• Employees or outsiders ask for names and addresses of employees or are seen copying names from lockers, time clocks or any other lists.
  • Employees or outsiders copy the license numbers off of employee cars.
  • Employees form new social groups or move from one group of employees to another during coffee breaks, meal periods or carpooling.
  • Rumors increase that are often started to deliberately cause confusion within the workforce.
  • Employees stop talking to managers or supervisors during walks through the workplace. Groups of employees stop talking when a manager or supervisor approaches.
  • Employees friendly to management stop receiving grapevine rumors and cannot report what is going on in the workplace.
  • Employees begin coming to work abnormally early or late and start meeting with other employees.
  • A discharged employee begins hanging around the workplace with a stranger.
  • An abnormal degree of absenteeism occurs.
  • Employees uncharacteristically try to irritate a supervisor by defiance of orders or otherwise. Often unions will attempt to provoke a test case to show how they can represent employees in trouble with management. For example, employees may refuse to work because the "pay is too low." This may be under the instruction of a union since they cannot be lawfully fired for such a complaint--they must be treated as economic strikers.
  • Employees begin to talk about "rights," "seniority," "security" or other union buzzwords.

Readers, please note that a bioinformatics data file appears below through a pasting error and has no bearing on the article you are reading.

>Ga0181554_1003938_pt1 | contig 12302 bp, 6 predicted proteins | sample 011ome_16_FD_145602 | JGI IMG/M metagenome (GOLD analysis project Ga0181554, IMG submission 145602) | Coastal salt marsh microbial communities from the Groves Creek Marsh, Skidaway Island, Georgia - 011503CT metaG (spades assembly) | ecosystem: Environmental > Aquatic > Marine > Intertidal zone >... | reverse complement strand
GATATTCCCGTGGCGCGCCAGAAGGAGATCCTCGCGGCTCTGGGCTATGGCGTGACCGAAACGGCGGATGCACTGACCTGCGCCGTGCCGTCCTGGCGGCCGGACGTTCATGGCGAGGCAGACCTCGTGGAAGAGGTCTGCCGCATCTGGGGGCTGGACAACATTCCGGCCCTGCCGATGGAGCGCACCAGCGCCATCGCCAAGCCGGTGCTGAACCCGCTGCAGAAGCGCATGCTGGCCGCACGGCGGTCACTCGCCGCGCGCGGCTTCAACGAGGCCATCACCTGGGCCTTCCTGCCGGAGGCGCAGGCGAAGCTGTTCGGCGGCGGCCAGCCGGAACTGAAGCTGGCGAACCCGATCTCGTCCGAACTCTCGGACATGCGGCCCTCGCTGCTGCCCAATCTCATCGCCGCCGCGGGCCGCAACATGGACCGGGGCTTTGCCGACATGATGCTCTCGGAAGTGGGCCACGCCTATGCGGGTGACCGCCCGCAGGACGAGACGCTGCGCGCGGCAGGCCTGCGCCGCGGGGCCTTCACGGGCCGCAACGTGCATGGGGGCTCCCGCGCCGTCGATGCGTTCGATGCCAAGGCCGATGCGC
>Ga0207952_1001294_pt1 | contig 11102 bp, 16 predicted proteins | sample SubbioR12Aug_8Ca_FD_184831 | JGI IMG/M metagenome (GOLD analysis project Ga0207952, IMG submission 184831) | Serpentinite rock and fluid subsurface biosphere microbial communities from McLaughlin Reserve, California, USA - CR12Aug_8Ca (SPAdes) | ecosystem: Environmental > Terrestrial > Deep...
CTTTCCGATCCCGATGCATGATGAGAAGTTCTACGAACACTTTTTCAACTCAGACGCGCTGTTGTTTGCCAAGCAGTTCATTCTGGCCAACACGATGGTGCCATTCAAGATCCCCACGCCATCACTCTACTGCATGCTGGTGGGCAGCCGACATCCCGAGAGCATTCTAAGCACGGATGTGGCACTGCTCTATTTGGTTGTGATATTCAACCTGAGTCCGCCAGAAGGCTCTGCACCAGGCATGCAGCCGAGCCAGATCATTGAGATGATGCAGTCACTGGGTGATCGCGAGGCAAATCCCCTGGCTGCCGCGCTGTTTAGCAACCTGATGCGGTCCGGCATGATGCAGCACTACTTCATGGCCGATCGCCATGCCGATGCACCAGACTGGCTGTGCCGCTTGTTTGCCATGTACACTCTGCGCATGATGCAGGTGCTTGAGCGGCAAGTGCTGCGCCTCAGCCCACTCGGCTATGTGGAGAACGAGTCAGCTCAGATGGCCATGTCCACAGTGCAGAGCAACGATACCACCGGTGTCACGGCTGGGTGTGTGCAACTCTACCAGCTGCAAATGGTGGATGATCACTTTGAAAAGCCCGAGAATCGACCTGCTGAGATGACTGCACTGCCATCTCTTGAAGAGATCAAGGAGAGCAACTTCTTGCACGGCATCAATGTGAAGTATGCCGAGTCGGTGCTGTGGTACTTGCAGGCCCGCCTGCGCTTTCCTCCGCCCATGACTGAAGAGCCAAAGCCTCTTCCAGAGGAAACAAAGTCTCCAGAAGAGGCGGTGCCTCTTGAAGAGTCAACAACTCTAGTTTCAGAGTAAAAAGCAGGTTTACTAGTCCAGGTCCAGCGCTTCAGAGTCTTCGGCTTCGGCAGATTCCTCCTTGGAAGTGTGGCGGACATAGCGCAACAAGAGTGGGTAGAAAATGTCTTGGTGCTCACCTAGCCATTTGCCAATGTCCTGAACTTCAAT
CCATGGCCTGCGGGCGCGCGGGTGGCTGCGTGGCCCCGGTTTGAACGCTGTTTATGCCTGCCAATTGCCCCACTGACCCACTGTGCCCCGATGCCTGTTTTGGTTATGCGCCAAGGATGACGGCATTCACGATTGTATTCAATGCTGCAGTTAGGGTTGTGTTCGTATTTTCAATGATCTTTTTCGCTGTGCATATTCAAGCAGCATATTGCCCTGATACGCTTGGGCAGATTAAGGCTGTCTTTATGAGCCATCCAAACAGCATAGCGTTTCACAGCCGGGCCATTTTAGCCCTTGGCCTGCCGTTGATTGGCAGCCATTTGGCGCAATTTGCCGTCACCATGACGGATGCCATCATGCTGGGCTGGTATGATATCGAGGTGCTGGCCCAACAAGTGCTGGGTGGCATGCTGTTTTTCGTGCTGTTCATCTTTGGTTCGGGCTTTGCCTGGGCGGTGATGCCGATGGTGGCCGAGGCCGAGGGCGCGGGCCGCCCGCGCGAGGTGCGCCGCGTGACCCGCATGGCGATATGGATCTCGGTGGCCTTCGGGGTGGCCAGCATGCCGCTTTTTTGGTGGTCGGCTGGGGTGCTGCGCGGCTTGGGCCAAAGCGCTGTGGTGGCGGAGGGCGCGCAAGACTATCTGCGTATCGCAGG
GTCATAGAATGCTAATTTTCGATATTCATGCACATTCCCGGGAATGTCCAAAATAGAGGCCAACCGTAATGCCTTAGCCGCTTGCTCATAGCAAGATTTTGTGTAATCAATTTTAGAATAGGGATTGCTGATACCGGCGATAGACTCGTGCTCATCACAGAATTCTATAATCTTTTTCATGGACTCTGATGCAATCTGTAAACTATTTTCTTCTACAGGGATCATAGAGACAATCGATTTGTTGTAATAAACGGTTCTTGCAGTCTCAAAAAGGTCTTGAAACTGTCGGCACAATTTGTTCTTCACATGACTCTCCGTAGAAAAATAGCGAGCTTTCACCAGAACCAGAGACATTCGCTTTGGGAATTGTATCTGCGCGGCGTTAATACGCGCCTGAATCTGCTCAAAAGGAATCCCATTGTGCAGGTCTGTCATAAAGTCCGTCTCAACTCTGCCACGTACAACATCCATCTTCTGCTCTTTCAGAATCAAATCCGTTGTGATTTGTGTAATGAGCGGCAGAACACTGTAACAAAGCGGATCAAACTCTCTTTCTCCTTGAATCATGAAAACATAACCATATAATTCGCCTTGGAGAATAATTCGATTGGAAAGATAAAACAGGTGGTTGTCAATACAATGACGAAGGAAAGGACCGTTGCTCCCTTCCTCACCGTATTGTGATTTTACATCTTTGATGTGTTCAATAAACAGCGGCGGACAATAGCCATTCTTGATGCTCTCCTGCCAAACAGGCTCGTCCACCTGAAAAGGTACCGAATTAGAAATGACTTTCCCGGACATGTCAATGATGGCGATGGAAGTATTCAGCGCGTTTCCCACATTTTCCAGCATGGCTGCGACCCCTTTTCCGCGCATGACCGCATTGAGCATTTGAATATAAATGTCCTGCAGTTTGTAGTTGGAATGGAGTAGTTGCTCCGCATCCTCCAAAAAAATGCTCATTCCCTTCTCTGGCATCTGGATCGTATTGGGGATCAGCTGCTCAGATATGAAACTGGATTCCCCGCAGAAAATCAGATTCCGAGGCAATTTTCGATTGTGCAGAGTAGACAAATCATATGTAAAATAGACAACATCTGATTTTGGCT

• Customers seem to be buying at every counter but are instead engaging employees in lengthy conversation. Outside delivery people hang around and approach several employees.

One of these signs alone would not indicate the presence of a union in the work environment. But if several of these alterations in customary patterns appear suddenly, one possible explanation is union organizing activity.

Lesson for management.
Staying in constant communication with the workforce and remaining responsive to the needs of employees will not only create a happier, more reliable, more productive workforce, it is also good preventive labor relations.

Many times unions organize by handing out leaflets to employees as they enter or leave a workplace. What should management do if it sees someone handing out papers at a plant gate? The answer is simple—take a leaflet and read it. Only then can management be sure if it is experiencing the early signs of union activity.

Source: CCH Incorporated is a leading provider of information and software for human resources, legal, accounting, health care and small business professionals. CCH offers human resource management, payroll, employment, benefits, and worker safety products and publications in print, CD, online and via the Internet. For more information and other updates on the latest HR news, check our Web site at

The information contained in this article is intended to provide useful information on the topic covered, but should not be construed as legal advice or a legal opinion.